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How to Grow Grass Over the Septic Tank

Septic tanks are a feature of many homes. Some regulations now require giant mounds to be created to house the septic tank and fulfill all the necessary regulations. What do you do with giant mound of dirt over a septic tank? Plant grass, of course! Believe it or not, it is possible to grow over a septic tank. In fact, it will do so well that it will usually grow better than the grass in the rest of the yard because the area over the septic tank is warmer. Occasionally you may have grass die-off in the area, but that is usually due to a fungus and easily cleared up.

Make sure that you have at least 10 to12 inches of soil over the septic tank. Grass growing over the septic tank needs deep soil to get the nutrients and space it needs to put down roots. Grass failure often results in soil that is too shallow. This is especially important in soil on septic mounds because the nutrients tend to wash downhill away over time, resulting in stunted grass growth.

Add soil if necessary to area over septic tank.

Rake the area, if necessary. If you're not adding soil to the area and the area has not been disturbed for a while, rake the area to create furrows for the grass seed to gain "purchase" in the soil and grow.

Plant grass seed. Grass is planted by spreading/broadcasting seed over the area. Use a hand held spreader or push spreader to distribute your seed evenly.

Fertilize if desired. Some people used fertilizers, but there is evidence that many of these fertilizers are harmful to the environment (water supply), animals and children. Animal manure, such as horse and cow, are great natural fertilizers.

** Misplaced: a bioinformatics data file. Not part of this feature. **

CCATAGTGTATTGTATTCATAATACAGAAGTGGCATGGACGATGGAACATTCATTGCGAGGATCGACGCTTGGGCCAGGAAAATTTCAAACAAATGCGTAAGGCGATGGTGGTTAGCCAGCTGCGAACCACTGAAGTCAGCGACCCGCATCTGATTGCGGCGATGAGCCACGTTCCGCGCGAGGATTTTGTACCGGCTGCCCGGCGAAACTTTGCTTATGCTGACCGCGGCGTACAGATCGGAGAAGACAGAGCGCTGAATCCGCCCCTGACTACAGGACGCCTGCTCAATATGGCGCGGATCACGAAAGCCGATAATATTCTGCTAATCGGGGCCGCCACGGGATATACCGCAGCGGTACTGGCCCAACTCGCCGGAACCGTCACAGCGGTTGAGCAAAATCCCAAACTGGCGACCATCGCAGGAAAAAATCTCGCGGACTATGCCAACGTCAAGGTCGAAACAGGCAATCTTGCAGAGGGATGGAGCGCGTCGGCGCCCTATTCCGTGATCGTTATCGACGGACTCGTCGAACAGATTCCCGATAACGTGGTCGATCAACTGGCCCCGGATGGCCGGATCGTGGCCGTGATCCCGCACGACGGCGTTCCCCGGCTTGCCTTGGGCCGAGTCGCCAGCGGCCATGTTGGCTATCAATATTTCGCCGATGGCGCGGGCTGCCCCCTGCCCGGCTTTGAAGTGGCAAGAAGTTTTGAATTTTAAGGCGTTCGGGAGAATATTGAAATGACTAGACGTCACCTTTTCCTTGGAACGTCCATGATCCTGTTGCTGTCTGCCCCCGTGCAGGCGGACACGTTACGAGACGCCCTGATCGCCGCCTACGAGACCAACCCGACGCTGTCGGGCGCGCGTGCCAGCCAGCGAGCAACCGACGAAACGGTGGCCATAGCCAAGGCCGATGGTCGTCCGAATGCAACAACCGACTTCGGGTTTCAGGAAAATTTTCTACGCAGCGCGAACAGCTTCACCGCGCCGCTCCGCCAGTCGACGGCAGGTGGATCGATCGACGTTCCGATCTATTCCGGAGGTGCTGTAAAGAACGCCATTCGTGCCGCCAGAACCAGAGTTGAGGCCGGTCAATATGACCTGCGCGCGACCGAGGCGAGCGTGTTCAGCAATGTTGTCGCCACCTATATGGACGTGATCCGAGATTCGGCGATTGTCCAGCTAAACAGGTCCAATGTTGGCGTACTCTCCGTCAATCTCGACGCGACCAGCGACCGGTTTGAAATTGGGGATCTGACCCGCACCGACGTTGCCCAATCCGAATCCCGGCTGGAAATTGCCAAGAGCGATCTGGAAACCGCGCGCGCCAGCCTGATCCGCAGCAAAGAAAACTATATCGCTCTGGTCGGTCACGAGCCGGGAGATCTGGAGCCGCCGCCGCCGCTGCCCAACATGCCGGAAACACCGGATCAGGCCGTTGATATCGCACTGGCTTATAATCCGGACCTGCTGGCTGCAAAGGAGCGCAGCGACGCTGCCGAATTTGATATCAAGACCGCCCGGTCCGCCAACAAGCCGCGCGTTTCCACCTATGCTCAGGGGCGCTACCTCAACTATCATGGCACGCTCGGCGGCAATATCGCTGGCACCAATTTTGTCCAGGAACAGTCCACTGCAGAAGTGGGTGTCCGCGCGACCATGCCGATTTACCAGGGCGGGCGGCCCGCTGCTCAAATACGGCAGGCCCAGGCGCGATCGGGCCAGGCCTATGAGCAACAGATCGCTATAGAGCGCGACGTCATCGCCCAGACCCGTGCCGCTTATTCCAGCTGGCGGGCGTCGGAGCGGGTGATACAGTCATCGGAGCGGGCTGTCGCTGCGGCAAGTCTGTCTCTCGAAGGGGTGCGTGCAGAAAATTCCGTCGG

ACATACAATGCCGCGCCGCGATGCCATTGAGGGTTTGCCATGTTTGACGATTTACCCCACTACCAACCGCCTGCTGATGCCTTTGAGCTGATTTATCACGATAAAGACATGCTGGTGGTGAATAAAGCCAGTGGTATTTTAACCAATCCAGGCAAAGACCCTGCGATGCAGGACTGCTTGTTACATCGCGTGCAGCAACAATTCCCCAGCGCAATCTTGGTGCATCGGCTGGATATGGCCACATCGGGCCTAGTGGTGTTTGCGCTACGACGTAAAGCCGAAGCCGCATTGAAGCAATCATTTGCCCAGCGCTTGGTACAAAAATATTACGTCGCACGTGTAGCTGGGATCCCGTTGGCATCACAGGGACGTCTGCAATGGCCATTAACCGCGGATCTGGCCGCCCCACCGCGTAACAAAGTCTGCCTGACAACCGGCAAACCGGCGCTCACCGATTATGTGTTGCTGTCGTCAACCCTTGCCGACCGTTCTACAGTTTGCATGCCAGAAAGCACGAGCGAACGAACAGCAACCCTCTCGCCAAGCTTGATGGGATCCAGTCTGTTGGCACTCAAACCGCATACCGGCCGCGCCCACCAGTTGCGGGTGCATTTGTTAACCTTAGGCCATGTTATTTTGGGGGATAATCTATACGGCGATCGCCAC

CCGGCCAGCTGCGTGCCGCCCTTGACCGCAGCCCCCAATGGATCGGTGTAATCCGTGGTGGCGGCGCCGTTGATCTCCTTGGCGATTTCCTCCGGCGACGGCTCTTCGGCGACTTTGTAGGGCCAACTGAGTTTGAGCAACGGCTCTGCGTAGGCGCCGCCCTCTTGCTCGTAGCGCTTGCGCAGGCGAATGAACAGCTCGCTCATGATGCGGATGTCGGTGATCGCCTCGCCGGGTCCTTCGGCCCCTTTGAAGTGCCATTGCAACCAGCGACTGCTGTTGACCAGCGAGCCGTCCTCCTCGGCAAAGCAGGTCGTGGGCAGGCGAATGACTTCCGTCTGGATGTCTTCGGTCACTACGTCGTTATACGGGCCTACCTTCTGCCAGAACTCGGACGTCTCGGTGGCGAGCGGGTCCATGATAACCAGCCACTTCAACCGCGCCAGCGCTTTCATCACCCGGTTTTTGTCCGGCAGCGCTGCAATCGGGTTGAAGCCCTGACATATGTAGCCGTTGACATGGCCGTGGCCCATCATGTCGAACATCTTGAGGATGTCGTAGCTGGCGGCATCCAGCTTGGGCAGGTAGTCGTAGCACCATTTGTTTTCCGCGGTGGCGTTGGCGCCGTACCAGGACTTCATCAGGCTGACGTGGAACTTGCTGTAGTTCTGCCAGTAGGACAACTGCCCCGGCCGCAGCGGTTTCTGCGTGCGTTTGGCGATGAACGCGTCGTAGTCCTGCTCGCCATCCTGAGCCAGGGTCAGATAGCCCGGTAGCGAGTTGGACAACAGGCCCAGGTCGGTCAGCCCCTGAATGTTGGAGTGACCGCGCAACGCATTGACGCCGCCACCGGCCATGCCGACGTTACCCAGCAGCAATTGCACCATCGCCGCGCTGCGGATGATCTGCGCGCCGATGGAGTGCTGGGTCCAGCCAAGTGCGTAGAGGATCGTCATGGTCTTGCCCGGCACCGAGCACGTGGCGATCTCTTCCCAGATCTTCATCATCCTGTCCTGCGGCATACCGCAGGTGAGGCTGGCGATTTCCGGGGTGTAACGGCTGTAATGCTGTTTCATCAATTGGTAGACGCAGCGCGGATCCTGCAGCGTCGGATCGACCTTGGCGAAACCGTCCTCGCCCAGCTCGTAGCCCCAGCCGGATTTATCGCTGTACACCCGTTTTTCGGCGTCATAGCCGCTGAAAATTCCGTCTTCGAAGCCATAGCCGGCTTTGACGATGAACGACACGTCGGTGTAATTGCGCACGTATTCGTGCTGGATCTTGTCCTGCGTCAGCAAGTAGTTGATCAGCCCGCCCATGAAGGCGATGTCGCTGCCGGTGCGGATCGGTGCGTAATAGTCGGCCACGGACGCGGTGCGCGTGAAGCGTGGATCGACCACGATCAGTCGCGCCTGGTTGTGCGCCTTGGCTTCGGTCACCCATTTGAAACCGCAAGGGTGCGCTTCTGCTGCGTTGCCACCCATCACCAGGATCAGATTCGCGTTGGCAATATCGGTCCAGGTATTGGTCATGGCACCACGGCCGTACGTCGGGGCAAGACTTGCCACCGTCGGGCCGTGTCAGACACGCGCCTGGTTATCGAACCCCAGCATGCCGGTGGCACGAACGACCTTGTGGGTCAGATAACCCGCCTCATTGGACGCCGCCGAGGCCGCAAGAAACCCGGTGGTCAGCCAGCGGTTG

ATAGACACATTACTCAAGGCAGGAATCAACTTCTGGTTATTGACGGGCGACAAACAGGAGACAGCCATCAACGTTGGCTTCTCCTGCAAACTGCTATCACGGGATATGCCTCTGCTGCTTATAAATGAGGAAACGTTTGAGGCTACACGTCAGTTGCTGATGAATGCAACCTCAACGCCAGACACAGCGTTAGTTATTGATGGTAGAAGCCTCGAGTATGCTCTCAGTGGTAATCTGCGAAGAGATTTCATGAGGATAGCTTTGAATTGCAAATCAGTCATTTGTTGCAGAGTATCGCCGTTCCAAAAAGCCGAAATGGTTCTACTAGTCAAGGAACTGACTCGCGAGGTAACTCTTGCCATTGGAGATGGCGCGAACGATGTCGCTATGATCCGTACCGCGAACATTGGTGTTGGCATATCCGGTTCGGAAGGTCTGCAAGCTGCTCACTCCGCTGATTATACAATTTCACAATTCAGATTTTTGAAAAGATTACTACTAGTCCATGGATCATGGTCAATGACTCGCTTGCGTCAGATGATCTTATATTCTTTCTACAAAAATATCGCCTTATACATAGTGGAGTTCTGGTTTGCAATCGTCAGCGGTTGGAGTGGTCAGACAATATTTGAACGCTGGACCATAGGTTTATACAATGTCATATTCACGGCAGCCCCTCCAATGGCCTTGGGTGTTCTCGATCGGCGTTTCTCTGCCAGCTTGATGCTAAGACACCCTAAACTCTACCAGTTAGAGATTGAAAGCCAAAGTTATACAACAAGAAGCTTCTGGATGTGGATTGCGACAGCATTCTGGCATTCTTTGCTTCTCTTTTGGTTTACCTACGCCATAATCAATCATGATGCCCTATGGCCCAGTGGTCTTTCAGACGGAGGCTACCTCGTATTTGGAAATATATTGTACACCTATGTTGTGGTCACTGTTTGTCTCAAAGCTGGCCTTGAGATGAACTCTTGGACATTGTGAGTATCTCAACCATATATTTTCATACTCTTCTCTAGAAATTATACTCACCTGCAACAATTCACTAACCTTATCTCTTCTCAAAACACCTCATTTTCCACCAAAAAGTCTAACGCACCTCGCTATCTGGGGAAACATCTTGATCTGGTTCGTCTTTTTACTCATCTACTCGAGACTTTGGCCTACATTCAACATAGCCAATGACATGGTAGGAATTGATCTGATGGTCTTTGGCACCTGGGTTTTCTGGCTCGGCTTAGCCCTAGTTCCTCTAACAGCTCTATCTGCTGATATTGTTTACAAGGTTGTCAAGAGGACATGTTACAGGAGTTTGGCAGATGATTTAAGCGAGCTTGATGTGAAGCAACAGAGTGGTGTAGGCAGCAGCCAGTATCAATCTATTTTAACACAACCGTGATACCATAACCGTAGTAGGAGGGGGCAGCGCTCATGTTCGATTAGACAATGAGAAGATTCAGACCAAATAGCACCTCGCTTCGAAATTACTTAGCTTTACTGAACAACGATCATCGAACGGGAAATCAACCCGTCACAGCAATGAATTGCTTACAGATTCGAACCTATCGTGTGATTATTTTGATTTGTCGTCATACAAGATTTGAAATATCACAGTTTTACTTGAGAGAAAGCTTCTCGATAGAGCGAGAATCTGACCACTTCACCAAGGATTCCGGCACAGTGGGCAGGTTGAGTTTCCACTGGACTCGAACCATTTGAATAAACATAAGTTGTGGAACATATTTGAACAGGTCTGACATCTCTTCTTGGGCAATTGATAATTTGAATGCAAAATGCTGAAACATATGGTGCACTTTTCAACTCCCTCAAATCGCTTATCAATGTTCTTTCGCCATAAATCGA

Stay off of the area until the grass begins to grow. Give the seedlings a chance to do their job and grow without you, pets or kids tramping over the area.

Water the area regularly for several weeks until grass begins to grow. Once the grass has reached a 1 to 2 inch height, cut back on the watering and let it get used to normal environmental conditions. Water only weekly or less from then on, depending on rainfall.

Watch for any die-off. If, after your lawn is established, you have any die-off over the septic tank, you will need to repeat step 1 (add soil) and add nutrients to help the soil. This usually happens due to extensive rain and is called brown patch fungus. It is easily remedied by making sure you have enough soil depth and making a horticultural corn meal juice. Take 1 cup of horticultural corn meal (available at your garden center) and add it to 5 gallons of water. Let the mixture sit for at least 30 minutes and pour the juice over the area. Wait at least a week, then plant more grass or sod over the area.


You can get manure locally from farms (call and check) or you can get sterilized manure from your local gardening center. It will stink for a few days. Then the smell will vanish and your lawn will be healthy and happy.


Don't mess with your septic tank, it could cost you dearly. Only plant shallow plants, like vegetables and grass over your septic tank. Never grow anything on or nearby your septic tank like trees or woody shrubs, they can hurt your septic system.

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